Reducing noise disturbances during the known migratory and breeding seasons of STKIs (February-August) can prevent flushing and greatly benefit these birds.

Spatial buffers can be beneficial in reducing the amount of nest abandonment to distance the sensitive kites from acoustic disruption. A land buffer ranging from 200 to 800 meters nearby strong audible commotion has been suggested in some cases.

Careful consideration prior to the construction of new roads and an implementation of safety buffers for roads adjacent to known roosting and/or breeding sites can decrease the amount of both disruption and potential injury of Swallow-tailed Kites.


The seasonal timing of prescribed burns, as well as seasonal timing of planting and harvesting crops, can have a direct impact on Swallow-tailed Kites and their prey.  Prescribed burns, also known as controlled burns, are often used to reduce amounts of hazardous vegetative fuel in an area, decrease the amount of under-story vegetation, alter wildlife habitat, and increase nutrients in the soil.

Several species of birds, including Swallow-tailed Kites, have been documented over burns or burned areas, foraging for displaced prey and taking advantage of thermals created from the fire.


 Bio-magnification: Excessive pesticide and herbicide use can interfere with the success of the Swallow-tailed Kite due the chemicals’ bio-magnification effect through the trophic levels. Bio-magnification occurs when insoluble chemicals pass through various levels of prey and predators, continuously increasing the concentration of the chemicals and impacting predators at the highest levels.

Impact on the Swallow-tailed Kite: Swallow-tailed Kites prey on invertebrates during a majority of its migration season not including the vertebrae preference during breeding season, their prey could ingest the toxins through the use of pesticides or herbicides of agricultural production resulting in lack of reproductive success and could possibly result in death.  Bio-accumulation of pesticides ingested by birds can result in storage of toxins within fat tissues.  Once the bird burns the stored fats and materials, often occurring in times of stress, the toxins are then released into the blood stream.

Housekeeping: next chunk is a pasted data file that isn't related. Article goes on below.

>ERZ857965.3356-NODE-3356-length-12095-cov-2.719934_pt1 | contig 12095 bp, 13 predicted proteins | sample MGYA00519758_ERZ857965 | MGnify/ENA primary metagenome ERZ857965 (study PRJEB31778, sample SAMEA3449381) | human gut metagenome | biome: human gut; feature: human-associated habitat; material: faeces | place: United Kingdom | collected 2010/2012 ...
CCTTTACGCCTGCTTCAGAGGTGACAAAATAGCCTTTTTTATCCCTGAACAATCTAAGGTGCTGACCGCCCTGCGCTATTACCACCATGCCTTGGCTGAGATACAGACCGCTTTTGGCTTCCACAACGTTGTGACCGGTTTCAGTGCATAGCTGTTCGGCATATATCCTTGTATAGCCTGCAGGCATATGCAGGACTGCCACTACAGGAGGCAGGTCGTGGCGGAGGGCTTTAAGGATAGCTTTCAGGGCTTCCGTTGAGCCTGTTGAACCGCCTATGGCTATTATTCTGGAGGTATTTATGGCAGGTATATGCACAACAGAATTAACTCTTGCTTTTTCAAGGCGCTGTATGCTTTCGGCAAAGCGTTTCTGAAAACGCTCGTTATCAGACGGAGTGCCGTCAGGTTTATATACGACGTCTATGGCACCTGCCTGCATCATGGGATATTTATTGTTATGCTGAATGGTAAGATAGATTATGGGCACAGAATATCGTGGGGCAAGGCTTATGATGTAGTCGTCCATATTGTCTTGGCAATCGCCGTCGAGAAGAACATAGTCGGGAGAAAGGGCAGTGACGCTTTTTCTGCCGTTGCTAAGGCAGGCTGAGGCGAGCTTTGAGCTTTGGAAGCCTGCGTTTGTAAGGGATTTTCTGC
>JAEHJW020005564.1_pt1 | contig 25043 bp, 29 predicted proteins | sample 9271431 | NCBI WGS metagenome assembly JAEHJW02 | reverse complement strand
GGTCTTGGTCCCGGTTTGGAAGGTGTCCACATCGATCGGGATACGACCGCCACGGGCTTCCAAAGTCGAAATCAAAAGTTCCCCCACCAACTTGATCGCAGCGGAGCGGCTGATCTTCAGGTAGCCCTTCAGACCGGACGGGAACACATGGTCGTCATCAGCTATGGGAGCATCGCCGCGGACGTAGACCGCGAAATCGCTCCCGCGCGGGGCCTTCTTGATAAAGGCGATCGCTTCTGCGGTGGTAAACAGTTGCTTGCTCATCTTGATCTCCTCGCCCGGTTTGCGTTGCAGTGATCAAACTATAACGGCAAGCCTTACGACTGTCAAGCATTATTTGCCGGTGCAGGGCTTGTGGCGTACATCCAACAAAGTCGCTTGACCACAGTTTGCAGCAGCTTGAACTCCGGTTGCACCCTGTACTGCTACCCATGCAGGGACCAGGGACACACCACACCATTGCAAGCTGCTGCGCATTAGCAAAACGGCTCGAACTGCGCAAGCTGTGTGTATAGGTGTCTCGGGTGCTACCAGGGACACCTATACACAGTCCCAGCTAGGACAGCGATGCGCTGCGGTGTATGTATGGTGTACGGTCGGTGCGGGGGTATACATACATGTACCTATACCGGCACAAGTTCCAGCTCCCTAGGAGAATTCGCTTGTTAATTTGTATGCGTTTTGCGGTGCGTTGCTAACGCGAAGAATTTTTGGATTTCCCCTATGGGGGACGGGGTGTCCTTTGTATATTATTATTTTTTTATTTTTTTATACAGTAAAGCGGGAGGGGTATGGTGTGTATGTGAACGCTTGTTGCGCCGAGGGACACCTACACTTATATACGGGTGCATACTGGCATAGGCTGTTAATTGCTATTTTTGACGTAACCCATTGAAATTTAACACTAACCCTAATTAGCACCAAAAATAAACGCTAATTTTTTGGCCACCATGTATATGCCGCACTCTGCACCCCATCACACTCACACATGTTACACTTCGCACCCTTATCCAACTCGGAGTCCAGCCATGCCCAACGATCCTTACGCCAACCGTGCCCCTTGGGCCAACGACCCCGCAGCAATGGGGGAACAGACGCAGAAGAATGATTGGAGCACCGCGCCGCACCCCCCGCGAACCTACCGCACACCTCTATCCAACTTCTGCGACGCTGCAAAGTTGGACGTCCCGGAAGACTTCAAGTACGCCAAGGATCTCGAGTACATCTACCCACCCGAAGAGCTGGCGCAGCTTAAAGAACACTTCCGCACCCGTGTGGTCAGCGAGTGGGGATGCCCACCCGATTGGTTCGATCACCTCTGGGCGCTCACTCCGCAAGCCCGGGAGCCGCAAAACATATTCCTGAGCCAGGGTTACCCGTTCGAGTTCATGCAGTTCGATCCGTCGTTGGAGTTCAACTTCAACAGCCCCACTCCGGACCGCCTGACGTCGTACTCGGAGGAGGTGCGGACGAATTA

Pesticides reduce beneficial populations of insects, spiders, and birds that control pests, conversely reducing one pests but increasing a previously minor one.

In addition to the negative effect of pesticides, herbicides eliminate native plant species which are food sources for the prey of many species of birds including the Swallow-tailed Kite.

Reduce or eliminate the use of pesticides whenever possible.

 Purchase Organic: For the everyday consumer, it is beneficial to support the growth of organic produce by buying it whenever possible to decrease water pollution from chemical runoff, enhance stability in soil structure, decrease air pollution and climate change through the reduction of carbon use, and increase biodiversity.

For more information on Pesticide use:

https://www.epa.gov/pesticides or



Because Swallow-tailed Kites are easily spotted and exhibit a relaxed soaring pattern, they can become a clear target for poachers and hunting accidents.  Although the Swallow-tailed Kites are federally protected under the Migratory Bird Treaty Act, there are still incidences of illegal shootings.

Communicate: While participating in legal hunting or shooting practices, communicate with others the status of the Swallow-tailed Kite and the illegality of shooting any type of migratory bird without a permit under the Migratory Bird Treaty Act. Violations of the Migratory Bird Treaty Act could include penalties of up to six months’ jail time and $15,000 fine.


Although electrocution is not one of the main hazards for the Swallow-tailed Kite, avian fatalities are not uncommon near power lines, as they can be temporary, but hazardous perches for many birds of prey, or can result in fatalities due to collision with live wires.

Replacement perches or deterrents used on nearby power lines, although not a subtle or easy adjustment, can reduce the number of raptor fatalities.